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Friday, September 13, 2013

"Obedience brings blessings" by Thomas S. Monson

Hello there!

The talk I picked for this week is "Obedience brings blessings". It was given by President Thomas S. Monson during last General Conference (April 2013).

I love President Monson's talks. They're always full of teachings and principles, but he never sounds preachy. Every talk of his, has at least one anecdote of his childhood. Apparently Tommy Monson was a very active child!

This talk is no exception. But let's proceed with order!

I was reading this talk this morning and one of the things that caught my attention was President Monson's definition of obedience. He said:
"There is no need for you or for me, in this enlightened age when the fulness of the gospel has been restored, to sail uncharted seas or to travel unmarked roads in search of truth. A loving Heavenly Father has plotted our course and provided an unfailing guide—even obedience"
Of the many ways you can look at obedience, this is one of the most insightful. Not only does it give you the what of obedience, but it also gives you a why. The what is not hard to find; it's in the word itself: obedience means to obey (laws, commandments etc). The why is not always that obvious to find out. President Monson teaches that we need to be obedient, if we want to find the truth we're all looking for in life.
It's like a map: you have all the directions you need in it, but you won't get to your destination unless you follow those directions closely. 

President Monson relates a story from his childhood thanks to which he learned something about obedience. This took place at Vivian Park, Utah. Young Tom Monson and his friend Danny were trying to figure out how to get rid of the grass that covered an area on which they had decided to have a campfire with some canyon friends. He recalls:
"And then what I thought was the perfect solution came into my eight-year-old mind. I said to Danny, “All we need is to set these weeds on fire. We'll just burn a circle in the weeds!” He readily agreed, and I ran to our cabin to get a few matches. Lest any of you think that at the tender age of eight we were permitted to use matches, I want to make it clear that both Danny and I were forbidden to use them without adult supervision. Both of us had been warned repeatedly of the dangers of fire. However, I knew where my family kept the matches, and we needed to clear that field. Without so much as a second thought, I ran to our cabin and grabbed a few matchsticks, making certain no one was watching. I hid them quickly in one of my pockets.Back to Danny I ran, excited that in my pocket I had the solution to our problem. I recall thinking that the fire would burn only as far as we wanted and then would somehow magically extinguish itself. I struck a match on a rock and set the parched June grass ablaze. It ignited as though it had been drenched in gasoline. At first Danny and I were thrilled as we watched the weeds disappear, but it soon became apparent that the fire was not about to go out on its own. We panicked as we realized there was nothing we could do to stop it. The menacing flames began to follow the wild grass up the mountainside, endangering the pine trees and everything else in their path. Finally we had no option but to run for help. Soon all available men and women at Vivian Park were dashing back and forth with wet burlap bags, beating at the flames in an attempt to extinguish them. After several hours the last remaining embers were smothered. The ages-old pine trees had been saved, as were the homes the flames would eventually have reached.Danny and I learned several difficult but important lessons that day—not the least of which was the importance of obedience."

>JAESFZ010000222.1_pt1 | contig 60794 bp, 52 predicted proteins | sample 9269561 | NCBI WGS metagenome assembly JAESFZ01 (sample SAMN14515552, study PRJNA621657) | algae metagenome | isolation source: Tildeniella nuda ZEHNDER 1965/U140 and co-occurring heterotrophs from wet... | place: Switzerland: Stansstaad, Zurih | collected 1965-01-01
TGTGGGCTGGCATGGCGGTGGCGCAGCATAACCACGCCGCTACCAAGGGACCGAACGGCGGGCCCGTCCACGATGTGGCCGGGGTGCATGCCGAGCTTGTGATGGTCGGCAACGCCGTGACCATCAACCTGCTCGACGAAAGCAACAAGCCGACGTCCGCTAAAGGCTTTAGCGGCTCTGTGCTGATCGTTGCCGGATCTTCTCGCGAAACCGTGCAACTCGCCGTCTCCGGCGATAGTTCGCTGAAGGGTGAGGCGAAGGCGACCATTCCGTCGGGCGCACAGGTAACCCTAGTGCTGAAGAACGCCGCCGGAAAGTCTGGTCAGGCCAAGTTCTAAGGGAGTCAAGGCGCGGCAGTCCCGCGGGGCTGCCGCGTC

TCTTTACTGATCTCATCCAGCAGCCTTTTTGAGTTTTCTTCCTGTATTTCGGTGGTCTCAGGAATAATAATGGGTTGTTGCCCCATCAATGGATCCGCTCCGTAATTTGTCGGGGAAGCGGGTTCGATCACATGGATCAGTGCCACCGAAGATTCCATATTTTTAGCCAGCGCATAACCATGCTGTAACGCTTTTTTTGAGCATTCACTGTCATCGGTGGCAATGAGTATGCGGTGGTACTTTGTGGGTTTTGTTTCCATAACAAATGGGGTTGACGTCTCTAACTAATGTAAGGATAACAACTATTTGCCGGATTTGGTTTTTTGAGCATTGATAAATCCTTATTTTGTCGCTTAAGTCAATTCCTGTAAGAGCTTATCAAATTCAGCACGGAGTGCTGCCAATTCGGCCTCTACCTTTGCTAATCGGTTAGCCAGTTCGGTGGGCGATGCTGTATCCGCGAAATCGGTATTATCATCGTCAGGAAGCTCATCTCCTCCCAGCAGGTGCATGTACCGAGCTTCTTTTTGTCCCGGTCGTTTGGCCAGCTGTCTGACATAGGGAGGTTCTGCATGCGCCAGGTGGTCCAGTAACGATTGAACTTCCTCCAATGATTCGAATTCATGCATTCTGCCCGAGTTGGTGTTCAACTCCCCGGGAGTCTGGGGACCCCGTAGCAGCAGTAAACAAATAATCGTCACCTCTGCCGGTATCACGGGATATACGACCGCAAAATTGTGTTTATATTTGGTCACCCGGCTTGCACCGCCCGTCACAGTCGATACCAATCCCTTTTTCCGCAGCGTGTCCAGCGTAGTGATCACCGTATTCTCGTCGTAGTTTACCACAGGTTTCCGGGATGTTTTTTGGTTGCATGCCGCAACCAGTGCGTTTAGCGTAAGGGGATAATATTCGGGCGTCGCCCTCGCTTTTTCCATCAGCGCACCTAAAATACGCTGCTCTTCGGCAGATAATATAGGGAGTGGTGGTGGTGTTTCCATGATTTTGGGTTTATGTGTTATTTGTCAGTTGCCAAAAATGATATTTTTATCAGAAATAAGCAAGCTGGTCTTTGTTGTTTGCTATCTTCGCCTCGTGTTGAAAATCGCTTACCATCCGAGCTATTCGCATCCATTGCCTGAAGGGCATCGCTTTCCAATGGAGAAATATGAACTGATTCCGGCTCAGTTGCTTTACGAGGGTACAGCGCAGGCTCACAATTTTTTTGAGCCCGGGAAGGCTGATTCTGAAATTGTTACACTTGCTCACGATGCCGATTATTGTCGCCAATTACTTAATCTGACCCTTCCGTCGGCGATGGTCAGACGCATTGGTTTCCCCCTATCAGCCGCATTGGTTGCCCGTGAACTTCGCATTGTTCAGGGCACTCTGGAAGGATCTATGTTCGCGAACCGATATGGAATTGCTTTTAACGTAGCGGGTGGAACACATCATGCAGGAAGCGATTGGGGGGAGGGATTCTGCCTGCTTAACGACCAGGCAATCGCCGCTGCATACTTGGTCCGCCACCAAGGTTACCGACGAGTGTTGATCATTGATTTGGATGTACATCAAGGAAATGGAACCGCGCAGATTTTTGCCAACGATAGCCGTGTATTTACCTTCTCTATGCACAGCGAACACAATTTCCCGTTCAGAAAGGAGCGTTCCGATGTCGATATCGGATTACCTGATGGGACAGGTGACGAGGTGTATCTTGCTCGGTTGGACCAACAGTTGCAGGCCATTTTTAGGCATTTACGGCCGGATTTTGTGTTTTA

Isn't this story a perfect example of how disobedience to certain set rules puts us in danger? Young Monson knew he wasn't allowed to use matches, but he thought he knew better and he knew where his parents kept matches. He transgressed a rule and he he almost set an entire forest on fire!
Lessons about obedience are "difficult but important". I like that definition. Personally, sometimes I wish I could have it my way. It just seems so much easier to me. But I know the my Heavenly Father does know better, and every time I do things His way - not mine - I find that that was indeed the best way.

In his loving way of teaching, President Monson doesn't dwell too long on the consequences of disobedience. Instead, he stresses out the blessings promised to the obedient:
 “He that keepeth [God’s] commandments receiveth truth and light, until he is glorified in truth and knoweth all things." (D&C 93:28)

A true prophet of God always points to Jesus Christ. And the Savior is a perfect example of obedience. As President Monson teaches in this talk:
"No greater example of obedience exists than that of our Savior. Of Him, Paul observed:'Though he were a Son, yet learned he obedience by the things which he suffered;'And being made perfect, he became the author of eternal salvation unto all them that obey him.'" (Hebrews 5:8-9)

I invite you all to read and study this talk. The insight it gives and the inspiration it provides are priceless.

Let me know what you think about obedience, about the prophet, about this post, and about the talk!
Thanks for reading all the way through.

Bye for now!

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